Andy Grove was arguably the greatest CEO of his era. Named as Time’s Man of the Year in 1997 for being ‘the person most responsible for the amazing growth in the power and the innovative potential of microchips’, he was famed for his results-focused management style.
At the heart of his approach were what he called OKRs – Objectives and Key Results. The idea was simple. You agree the broad, bold objective (‘Become the bestselling widget company in Scotland’) then identify a handful of measurable results for that quarter that will help you get there (‘Write a sales pitch’; ‘Sign two new retail clients’; ‘Get adverts in four major newspapers’).
It had numerous advantages, as Silicon Valley VC, former Intel executive and Grove protégé John Doerr writes in his book, Measure What Matters: How Google, Bono, and the Gates Foundation Rock the World with OKRs.
For a start, everybody was clear about not only their own objectives, but also everyone else’s. There was no ambiguity or complication. The clear key results encouraged rigour, but because they were overly ambitious no one was blamed for failing to meet them. Because bonuses weren’t tied to key results either, the OKR system avoided the fatal traps of disincentivising risk-taking or incentivising corner-cutting.
Binding it together was a culture of ‘ruthless honesty’ and company loyalty, which flowed from Grove himself (Doerr writes that Grove had several rubber stamps on his desk, one of which was engraved ‘Bullshit’).
In the following adapted extract from Measure What Matters, Doerr tells the story of how OKRs saved Intel from the existential threat of Motorola, 40 years ago.
It all started in November 1979, when a district sales manager called Don Buckout sent an incendiary message to the senior management, informing them that Motorola’s easy to use 68000 16-bit microprocessor was wiping the floor with Intel’s 8086...
The communiqué set off a five-alarm fire. Within a week, the executive staff had met to confront the bad news. One week after that, a blue-ribbon task force convened to map out Intel’s counteroffensive. Motorola, an industry Goliath and international brand, posed a clear and present danger.
[Grove’s right hand man] Jim Lally set the tone for the war to come: We have to kill Motorola, that’s the name of the game. We have to crush the f—king bastards. That became the rallying cry for Operation Crush, the campaign to restore Intel to its rightful place as market leader.
By January 1980, Crush teams were dispatched to field offices around the globe. By the third quarter, they were on their way toward meeting one of the most daring objectives in the history of tech: two thousand 'design wins', the crucial agreements for clients to put the 8086 in their appliances and devices. By the end of that calendar year, they’d routed the enemy and won a resounding victory.
Not one Intel product was modified for Crush. But Grove and his executive team altered the terms of engagement. They revamped their marketing to play to the company’s strengths. They steered their customers to see the value of long-term systems and services versus short-term ease of use. They stopped selling to programmers and started selling to CEOs.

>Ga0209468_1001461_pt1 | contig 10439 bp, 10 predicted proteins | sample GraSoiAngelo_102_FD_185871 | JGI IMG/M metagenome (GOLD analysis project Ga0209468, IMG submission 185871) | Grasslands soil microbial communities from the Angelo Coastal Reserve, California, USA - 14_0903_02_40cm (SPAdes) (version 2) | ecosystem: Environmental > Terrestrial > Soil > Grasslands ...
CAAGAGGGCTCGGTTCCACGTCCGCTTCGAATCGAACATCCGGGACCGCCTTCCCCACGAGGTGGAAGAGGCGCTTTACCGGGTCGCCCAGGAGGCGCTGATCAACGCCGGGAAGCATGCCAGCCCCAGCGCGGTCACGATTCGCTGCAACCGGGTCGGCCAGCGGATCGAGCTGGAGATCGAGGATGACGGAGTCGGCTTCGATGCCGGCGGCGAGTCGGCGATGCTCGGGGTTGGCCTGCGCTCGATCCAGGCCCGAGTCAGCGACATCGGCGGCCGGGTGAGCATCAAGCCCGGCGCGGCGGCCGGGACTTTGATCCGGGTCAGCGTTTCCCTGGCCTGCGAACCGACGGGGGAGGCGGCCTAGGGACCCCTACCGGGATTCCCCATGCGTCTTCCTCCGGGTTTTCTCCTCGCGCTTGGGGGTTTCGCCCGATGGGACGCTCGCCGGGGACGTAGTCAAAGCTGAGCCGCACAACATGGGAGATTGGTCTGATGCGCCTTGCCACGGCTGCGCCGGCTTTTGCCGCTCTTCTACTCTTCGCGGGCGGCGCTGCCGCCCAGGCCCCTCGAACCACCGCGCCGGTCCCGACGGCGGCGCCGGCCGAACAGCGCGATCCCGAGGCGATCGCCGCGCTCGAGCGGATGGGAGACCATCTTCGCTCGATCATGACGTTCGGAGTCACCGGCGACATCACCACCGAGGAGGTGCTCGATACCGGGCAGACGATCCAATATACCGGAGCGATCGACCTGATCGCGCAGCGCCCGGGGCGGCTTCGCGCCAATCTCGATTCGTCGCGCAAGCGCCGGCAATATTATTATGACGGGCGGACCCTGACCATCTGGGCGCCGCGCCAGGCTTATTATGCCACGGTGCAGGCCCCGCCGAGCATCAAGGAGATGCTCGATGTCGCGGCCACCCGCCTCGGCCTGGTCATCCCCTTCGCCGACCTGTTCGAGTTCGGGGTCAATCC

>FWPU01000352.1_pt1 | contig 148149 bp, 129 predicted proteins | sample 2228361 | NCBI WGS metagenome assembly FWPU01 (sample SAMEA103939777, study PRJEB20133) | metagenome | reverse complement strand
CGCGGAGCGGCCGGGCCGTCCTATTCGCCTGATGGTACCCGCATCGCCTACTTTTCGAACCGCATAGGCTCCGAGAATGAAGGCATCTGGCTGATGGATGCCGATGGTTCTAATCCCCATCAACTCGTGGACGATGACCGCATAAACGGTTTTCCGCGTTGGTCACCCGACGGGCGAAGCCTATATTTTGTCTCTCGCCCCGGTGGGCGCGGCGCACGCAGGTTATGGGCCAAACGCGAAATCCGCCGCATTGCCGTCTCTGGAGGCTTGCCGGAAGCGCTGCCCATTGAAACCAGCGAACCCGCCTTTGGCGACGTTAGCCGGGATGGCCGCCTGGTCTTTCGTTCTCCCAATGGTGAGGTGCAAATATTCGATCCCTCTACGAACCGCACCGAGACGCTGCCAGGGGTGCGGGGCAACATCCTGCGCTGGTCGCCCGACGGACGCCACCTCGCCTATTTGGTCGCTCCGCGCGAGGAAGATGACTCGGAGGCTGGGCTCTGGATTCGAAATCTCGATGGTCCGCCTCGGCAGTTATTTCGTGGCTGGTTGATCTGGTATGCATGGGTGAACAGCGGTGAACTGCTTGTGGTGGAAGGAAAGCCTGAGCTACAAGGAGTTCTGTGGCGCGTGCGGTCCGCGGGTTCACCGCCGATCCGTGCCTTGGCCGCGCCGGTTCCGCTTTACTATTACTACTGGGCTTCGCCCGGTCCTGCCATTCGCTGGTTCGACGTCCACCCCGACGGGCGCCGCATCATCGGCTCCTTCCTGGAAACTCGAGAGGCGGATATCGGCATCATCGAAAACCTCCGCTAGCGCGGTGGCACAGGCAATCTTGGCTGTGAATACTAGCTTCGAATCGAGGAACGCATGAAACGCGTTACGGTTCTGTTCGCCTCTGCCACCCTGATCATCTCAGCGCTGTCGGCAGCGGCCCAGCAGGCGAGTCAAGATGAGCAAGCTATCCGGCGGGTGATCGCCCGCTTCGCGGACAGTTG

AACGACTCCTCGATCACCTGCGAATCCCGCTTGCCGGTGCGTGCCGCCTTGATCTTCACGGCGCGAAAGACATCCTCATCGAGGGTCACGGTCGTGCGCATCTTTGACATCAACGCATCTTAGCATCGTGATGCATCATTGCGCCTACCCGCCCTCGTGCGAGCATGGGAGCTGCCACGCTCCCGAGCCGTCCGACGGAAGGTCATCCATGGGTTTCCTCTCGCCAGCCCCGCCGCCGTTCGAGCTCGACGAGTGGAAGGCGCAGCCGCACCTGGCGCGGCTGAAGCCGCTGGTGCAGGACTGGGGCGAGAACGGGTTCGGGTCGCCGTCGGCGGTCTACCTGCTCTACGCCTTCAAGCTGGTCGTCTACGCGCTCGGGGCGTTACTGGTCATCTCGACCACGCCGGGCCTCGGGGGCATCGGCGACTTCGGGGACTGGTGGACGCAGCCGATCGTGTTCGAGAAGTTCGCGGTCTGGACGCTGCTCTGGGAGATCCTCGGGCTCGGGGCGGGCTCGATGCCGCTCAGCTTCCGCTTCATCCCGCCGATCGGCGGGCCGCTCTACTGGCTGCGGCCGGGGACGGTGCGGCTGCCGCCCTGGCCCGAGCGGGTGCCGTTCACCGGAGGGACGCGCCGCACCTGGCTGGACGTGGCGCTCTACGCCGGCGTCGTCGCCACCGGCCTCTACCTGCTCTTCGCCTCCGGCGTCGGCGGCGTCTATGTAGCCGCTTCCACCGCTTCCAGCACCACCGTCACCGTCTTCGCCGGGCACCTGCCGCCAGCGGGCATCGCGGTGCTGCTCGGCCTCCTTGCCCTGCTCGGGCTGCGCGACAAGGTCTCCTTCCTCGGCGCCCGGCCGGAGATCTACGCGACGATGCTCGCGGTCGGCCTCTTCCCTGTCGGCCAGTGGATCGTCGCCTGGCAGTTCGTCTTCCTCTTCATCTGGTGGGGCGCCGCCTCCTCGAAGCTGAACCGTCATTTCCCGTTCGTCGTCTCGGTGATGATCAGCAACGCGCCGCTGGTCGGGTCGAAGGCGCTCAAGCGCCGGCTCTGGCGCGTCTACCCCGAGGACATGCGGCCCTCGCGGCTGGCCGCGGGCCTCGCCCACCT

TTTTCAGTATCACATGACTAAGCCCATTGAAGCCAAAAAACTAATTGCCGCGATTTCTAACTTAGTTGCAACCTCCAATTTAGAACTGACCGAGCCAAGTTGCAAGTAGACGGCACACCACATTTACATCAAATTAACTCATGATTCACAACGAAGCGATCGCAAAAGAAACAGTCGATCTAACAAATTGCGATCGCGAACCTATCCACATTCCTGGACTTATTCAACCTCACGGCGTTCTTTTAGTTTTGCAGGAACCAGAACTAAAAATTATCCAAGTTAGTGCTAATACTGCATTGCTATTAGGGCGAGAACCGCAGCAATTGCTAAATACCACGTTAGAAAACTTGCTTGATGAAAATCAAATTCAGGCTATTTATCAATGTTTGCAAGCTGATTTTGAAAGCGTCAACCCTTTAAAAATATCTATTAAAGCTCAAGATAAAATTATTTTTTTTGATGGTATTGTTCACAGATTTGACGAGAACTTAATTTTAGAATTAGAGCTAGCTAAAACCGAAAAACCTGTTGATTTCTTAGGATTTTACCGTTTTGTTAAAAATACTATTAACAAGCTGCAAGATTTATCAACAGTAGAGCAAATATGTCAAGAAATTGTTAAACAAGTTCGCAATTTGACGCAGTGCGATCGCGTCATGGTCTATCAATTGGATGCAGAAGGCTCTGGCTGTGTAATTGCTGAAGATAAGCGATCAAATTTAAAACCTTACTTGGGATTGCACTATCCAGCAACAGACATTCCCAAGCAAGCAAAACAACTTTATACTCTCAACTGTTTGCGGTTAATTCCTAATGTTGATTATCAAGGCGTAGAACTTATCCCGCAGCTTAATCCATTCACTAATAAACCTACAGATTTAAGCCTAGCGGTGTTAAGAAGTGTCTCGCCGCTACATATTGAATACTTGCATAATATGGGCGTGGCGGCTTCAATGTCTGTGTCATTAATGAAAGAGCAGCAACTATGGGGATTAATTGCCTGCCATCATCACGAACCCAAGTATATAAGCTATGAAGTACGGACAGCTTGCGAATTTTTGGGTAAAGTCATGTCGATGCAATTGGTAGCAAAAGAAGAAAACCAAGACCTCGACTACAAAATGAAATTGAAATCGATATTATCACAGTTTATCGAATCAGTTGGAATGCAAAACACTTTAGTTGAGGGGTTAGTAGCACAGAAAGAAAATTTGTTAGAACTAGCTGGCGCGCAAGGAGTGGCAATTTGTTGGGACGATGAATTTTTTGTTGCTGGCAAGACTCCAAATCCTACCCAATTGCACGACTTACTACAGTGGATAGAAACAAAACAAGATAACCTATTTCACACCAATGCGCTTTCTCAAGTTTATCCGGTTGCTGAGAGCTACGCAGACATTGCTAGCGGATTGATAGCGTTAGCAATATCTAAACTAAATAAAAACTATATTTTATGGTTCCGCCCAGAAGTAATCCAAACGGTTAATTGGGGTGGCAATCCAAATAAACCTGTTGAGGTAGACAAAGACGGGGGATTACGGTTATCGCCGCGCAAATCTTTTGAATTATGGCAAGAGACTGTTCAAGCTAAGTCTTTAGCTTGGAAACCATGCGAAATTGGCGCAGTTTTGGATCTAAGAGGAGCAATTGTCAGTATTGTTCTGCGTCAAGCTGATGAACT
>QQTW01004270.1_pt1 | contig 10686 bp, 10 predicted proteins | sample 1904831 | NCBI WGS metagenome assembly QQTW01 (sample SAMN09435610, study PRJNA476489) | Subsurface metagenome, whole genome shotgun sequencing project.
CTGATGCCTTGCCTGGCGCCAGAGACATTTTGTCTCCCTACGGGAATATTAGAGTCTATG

Goals were Grove’s secret weapon. They turbocharged a large and multifaceted organization, then propelled it with surprising agility. Up against OKRs and a unified, goal-driven Intel, Motorola never stood a chance.
Led by Andy Grove, top management rebooted the company’s priorities in four weeks, and we had approval for a ninepart program—including a multimillion-dollar ad spend, something Intel had never done before. Within a week after that, the strategy went out to the sales force. OKRs allowed Intel to execute its battle plan with clarity, precision, and lightning speed. The entire workforce shifted gears to focus together on one prodigious goal.
Motorola was extremely well run, but it had a different sense of urgency. A manager there told me, 'I couldn’t get a plane ticket from Chicago to Arizona approved in the time you took to launch your campaign.'
Intel was close to a billion-dollar company at the time, and it turned on a dime. To this day, I have never seen anything like it. I can’t tell you how many times I’ve seen people walk out of meetings saying, 'I’m going to conquer the world' . . . and three months later, nothing has happened. You get people whipped up with enthusiasm, but they don’t know what to do with it. In a crisis, you need a system that can drive transformation—quickly. That’s what the key result system did for Intel.
Andy Grove was accustomed to having the last word, so let’s give it to him here. 'Bad companies,' Andy wrote, 'are destroyed by crisis. Good companies survive them. Great companies are improved by them.' So it was for Operation Crush.
This is an adapted extract from Measure What Matters: How Google, Bono, and the Gates Foundation Rock the World with OKRs, by John Doerr, which is published by Porfolio Penguin. Copyright 2018 John Doerr. All rights reserved.
Image credit: Jakub Jankiewicz/Flickr (Creative Commons)